This report is a tale of two surveys. The household survey shows accelerating employment gains, workers returning to the labor force, and low levels of involuntary part-time work. The payroll survey shows a significant deceleration in job growth, particularly in COVID-affected sectors. 

The good news is that the unemployment rate dropped for all the right reasons. Joblessness fell quite a bit, with the employment rate and labor force participation rate going up. The prime-age employment-to-population ratio accelerated again in November, rising by half a percentage point. If it keeps up its current pace, this metric will hit its pre-pandemic level in May of next year.

The payroll survey paints a very different picture. Job growth slowed by more than half from the previous month. The slowdown was particularly stark for the leisure and hospitality sector. Not only did job gains in the sector slow down, but the average hourly earnings for production workers in the sector declined in November. It’s unclear whether this was due to a huge drop in demand for leisure and hospitality jobs, or the result of a big shift in the job mix. Either way, it’s strange.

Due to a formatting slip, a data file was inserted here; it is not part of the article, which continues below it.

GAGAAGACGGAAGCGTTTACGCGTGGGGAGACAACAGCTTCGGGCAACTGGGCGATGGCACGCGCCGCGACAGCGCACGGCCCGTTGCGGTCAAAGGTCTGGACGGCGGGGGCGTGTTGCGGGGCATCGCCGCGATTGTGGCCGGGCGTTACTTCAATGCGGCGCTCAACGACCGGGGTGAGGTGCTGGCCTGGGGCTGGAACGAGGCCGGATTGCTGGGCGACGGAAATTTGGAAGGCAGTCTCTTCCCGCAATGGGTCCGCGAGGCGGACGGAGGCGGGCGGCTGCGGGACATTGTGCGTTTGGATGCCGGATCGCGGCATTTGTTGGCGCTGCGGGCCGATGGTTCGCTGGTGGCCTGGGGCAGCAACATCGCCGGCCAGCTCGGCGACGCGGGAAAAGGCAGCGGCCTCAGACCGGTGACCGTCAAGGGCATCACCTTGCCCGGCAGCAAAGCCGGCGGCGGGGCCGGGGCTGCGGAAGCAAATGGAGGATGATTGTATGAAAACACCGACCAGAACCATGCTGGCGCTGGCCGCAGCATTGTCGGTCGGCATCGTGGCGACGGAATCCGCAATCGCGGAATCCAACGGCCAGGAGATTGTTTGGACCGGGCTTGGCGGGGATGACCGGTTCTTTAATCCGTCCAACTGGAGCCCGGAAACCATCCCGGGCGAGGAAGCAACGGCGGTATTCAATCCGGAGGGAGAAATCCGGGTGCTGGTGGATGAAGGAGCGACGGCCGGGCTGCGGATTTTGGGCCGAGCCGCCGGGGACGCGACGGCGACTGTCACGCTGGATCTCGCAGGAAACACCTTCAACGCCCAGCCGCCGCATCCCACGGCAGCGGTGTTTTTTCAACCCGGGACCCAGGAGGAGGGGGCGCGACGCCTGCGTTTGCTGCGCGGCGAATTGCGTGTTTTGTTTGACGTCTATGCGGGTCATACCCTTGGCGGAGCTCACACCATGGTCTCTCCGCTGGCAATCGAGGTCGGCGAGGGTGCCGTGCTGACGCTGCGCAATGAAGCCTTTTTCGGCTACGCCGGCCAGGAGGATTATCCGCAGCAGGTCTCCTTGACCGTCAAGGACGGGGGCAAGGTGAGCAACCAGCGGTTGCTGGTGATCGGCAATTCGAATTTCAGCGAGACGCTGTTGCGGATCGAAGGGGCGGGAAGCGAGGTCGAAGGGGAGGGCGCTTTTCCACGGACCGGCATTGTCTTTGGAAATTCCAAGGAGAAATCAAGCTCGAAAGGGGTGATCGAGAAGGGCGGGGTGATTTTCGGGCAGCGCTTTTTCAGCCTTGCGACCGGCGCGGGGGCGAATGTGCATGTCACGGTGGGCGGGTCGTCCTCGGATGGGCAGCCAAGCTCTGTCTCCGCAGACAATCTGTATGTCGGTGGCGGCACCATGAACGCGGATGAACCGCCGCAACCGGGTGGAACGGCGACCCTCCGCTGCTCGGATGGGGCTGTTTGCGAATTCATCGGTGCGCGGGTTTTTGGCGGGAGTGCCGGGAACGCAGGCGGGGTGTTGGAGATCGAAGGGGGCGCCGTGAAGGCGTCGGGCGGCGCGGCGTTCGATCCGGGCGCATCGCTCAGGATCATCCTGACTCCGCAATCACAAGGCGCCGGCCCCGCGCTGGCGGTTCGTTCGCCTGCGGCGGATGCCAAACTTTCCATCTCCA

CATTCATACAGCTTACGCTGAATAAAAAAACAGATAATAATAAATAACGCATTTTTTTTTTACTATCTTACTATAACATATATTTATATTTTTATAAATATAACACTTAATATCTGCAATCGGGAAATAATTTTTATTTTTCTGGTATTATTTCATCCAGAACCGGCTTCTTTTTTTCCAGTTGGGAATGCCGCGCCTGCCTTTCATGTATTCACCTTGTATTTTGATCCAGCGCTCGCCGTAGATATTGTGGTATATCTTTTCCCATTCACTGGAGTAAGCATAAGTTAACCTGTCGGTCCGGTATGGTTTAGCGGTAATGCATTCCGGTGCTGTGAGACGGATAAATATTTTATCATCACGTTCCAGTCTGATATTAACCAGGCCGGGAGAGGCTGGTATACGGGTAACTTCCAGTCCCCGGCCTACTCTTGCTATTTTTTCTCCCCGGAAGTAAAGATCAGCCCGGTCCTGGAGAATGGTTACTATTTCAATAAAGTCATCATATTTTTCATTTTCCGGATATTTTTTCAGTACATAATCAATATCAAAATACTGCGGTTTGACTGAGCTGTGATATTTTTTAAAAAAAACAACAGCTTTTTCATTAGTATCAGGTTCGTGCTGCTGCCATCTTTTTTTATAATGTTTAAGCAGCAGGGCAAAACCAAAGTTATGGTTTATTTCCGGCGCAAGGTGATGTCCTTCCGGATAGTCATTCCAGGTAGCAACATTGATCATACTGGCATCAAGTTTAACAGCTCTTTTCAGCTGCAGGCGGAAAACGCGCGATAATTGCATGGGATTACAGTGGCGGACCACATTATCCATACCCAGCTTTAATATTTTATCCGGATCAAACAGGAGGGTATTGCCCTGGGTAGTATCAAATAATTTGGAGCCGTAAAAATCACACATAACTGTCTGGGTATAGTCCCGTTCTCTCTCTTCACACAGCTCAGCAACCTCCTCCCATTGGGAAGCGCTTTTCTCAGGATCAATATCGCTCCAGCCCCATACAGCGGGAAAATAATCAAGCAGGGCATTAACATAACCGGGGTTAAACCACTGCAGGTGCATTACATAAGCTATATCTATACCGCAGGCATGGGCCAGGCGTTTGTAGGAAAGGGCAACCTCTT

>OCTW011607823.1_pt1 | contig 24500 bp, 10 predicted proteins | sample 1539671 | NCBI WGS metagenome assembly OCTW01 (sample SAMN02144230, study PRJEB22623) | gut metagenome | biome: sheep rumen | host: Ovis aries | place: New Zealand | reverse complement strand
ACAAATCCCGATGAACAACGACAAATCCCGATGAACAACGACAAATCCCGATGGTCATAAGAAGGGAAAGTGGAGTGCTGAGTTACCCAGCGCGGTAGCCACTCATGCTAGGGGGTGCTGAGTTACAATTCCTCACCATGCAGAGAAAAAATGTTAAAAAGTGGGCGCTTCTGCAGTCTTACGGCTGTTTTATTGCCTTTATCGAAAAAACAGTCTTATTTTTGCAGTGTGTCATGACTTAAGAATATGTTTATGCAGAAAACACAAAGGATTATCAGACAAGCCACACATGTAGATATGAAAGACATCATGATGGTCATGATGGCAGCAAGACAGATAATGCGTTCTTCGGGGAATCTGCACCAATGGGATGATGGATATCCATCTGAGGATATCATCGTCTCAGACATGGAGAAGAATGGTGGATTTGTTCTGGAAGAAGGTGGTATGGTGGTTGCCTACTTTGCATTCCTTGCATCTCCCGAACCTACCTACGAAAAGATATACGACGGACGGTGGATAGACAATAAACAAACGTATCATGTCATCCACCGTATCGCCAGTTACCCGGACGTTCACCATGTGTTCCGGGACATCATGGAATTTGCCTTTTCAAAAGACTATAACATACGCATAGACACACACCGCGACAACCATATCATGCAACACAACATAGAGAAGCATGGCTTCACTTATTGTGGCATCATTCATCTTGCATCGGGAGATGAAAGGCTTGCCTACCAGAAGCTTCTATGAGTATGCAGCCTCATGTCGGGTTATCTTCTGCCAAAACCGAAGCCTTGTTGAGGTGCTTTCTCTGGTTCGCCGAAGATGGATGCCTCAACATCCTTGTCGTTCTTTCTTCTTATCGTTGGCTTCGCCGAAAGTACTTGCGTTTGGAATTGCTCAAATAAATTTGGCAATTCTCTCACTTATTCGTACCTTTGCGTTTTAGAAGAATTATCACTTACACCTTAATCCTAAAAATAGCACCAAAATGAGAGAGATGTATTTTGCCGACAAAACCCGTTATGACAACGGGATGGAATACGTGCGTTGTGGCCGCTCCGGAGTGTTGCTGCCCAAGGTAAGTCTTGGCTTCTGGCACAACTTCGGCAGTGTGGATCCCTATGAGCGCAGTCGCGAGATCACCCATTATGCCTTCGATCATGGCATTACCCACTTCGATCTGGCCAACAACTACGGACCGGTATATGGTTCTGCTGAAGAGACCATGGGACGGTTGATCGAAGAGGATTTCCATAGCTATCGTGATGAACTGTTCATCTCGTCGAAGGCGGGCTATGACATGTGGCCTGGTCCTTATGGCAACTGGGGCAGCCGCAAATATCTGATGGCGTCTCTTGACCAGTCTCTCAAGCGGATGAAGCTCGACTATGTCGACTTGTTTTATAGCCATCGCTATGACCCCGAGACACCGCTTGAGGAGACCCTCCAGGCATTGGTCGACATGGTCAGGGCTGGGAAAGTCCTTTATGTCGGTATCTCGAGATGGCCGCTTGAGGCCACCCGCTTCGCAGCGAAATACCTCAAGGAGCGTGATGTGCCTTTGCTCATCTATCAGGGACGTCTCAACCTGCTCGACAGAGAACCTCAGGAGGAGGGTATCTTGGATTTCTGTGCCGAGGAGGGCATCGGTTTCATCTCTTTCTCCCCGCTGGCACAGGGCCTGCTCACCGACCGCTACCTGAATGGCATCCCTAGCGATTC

The underlying momentum of the labor market is still strong, but this month shows more uncertainty than expected. Of course, the omicron variant poses another major question mark. The impact of this new variant is unclear, so unfortunately we just have to wait and see. Waiting is the hardest part.